The thing is, if you are found to have acted illegally, that's going to be a felony conviction. It won't matter if you shot the guy unlawfully with a single-shot .410 bore shotgun or with an M2 BMG. You will be going to jail, you will lose your right to own any firearms, ever, will lose your livelihood and all your savings/assets in the court fight, probably will end up divorced, and will spend the rest of your life as either a prisoner or a felon/ex-convict.

So that's, like, really bad.

If you get convicted of the same crime with a machine gun (or whatever other NFA item, depending on the specifics of your state's laws) you may be saddled with a bit of extra time in jail itself, in addition to being a felon forever and all that other misery.

So while that's "even worse," an unlawful killing is pretty much the end of the game for most of us good, law abiding folks here anyway. A few extra years in the pokey might as well be irrelevant. (Opinions may change after you're IN there, but, for now, it doesn't matter.)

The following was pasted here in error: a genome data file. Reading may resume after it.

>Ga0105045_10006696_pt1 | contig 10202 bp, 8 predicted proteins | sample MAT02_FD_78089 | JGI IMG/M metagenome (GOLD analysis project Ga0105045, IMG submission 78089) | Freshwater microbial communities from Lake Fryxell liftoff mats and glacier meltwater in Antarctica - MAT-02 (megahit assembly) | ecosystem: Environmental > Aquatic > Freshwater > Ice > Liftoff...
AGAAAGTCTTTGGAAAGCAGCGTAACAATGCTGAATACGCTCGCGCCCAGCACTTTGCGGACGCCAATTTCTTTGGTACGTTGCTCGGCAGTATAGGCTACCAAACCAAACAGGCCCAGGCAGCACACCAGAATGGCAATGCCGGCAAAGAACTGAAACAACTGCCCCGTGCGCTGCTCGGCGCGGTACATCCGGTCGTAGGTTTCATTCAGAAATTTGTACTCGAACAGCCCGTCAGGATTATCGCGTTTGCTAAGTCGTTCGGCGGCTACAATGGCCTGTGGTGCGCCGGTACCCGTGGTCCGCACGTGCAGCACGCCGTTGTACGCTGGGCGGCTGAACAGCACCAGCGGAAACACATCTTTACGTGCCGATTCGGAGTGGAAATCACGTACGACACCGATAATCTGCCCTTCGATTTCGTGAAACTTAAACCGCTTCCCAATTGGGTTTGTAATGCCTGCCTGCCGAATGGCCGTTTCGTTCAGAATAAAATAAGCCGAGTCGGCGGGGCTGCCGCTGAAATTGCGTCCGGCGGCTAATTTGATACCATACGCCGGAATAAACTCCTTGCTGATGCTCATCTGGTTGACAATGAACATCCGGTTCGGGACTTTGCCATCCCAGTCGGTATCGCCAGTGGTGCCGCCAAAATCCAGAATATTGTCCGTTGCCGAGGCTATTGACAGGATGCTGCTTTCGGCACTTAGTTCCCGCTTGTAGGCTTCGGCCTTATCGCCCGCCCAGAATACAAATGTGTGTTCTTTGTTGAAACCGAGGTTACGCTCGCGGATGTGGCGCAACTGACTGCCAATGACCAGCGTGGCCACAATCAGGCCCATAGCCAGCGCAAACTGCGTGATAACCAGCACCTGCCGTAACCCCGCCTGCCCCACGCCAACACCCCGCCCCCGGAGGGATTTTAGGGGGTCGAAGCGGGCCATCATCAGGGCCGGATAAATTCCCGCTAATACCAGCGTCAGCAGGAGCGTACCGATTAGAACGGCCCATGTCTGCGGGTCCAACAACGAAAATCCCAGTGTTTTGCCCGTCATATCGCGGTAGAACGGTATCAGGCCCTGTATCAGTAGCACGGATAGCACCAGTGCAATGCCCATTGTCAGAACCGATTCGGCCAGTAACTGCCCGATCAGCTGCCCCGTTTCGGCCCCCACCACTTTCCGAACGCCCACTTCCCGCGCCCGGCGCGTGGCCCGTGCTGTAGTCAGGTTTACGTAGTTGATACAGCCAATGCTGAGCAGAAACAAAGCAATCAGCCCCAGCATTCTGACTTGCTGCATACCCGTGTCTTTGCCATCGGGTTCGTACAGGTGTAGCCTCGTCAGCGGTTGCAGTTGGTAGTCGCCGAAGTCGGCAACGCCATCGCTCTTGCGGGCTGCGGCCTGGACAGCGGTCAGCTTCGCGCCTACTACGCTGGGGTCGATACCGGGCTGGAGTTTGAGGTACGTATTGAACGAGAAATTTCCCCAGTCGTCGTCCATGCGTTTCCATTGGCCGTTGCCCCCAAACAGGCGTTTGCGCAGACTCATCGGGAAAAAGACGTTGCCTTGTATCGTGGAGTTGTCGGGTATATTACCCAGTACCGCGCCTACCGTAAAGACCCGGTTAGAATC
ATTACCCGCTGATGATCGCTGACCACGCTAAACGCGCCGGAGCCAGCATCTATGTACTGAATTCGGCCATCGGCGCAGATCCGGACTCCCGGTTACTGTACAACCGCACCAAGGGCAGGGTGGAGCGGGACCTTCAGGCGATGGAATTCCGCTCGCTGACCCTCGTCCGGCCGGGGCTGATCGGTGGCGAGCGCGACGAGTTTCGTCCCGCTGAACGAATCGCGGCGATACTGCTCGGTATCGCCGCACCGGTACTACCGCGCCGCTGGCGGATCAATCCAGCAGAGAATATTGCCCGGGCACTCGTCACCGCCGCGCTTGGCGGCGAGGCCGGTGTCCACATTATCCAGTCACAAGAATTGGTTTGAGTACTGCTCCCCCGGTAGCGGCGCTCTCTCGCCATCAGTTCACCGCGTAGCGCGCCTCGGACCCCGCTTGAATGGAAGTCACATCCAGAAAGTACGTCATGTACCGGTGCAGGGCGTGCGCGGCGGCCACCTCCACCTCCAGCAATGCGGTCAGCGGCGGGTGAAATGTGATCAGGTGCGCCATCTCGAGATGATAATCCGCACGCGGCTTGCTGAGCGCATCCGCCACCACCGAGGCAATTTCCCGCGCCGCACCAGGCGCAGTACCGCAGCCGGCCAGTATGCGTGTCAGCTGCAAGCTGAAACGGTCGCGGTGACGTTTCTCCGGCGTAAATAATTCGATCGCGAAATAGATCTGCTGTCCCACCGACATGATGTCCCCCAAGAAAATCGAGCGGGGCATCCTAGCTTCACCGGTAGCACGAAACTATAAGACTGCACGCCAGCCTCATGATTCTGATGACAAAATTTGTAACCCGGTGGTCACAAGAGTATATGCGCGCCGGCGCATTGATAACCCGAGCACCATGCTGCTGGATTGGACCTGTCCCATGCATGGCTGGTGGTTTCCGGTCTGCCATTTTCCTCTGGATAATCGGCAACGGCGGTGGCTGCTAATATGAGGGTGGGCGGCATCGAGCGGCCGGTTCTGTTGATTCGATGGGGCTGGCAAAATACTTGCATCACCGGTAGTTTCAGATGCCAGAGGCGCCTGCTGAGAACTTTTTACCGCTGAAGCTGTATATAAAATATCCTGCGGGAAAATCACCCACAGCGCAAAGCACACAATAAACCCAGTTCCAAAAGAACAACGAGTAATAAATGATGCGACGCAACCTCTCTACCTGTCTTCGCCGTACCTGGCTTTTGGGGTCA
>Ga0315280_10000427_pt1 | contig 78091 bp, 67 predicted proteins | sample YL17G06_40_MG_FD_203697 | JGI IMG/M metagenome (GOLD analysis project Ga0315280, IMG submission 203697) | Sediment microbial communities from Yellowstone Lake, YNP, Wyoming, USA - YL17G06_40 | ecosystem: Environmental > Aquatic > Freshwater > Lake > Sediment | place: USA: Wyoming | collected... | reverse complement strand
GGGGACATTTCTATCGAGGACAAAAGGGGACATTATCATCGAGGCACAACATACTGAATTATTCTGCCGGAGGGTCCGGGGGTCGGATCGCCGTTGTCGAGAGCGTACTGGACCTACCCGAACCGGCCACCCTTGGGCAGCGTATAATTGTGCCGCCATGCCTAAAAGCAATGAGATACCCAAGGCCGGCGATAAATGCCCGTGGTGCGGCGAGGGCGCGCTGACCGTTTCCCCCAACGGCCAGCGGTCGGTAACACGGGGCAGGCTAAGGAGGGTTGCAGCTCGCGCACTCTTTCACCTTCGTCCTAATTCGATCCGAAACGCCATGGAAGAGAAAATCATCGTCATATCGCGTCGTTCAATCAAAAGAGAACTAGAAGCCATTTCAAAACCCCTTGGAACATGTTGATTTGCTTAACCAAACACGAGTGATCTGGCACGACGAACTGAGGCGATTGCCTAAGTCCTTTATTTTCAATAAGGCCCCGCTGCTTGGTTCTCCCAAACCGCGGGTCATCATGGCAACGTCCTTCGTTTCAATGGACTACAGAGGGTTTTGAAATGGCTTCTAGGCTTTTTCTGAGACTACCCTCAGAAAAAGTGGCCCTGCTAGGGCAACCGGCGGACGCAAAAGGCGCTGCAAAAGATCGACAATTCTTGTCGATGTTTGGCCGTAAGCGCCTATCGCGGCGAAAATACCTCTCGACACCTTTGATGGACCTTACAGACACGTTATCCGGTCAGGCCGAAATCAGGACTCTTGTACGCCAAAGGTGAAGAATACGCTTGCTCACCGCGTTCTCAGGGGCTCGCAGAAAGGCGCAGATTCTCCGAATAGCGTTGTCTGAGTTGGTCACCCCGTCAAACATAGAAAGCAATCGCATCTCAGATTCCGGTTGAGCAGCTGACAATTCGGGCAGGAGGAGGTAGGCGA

You MUST avoid ever having to shoot anyone, with anything if you at all can. If you are FORCED to shoot someone to save your life or that of a loved one, you hope, pray, and try to prepare in such a way that you won't be arrested, tried, and certainly convicted of criminal wrongdoing. (Though there will never be any guarantees.)

If you're convicted of a crime, it's pretty much game over. Life as you knew it is done. If there's a Title II gun involved...it will be just a bit worse.

It's kind of like being in a fatal car wreck where your car hits a tree, flips over, burns, explodes, and falls off a bridge. Is it a whole lot worse if it also gets a flat tire?

hentown
October 17, 2013, 03:25 PM
Is there some legal preclusion from using NFA firearms for s.d. purposes? If so, would somebody please post a link? I'm not familiar with any such caveat. I'm not even familiar with the existence of laws prohibiting the use of modified weapons, light triggers, etc. I'm not even familiar with laws that prescribe what tools are to be used in cases of s.d.

Prosecutors in my state are elected officials. They don't get elected if they randomly prosecute citizens who use firearms, whether NFA or not, in legitimate cases of s.d.

Most, if not all of the caveats about the use of NFA weapons and/or modified weapons in legitmate cases of s.d. are just the sophomoric drivel of the ignorant proletariat! :cool: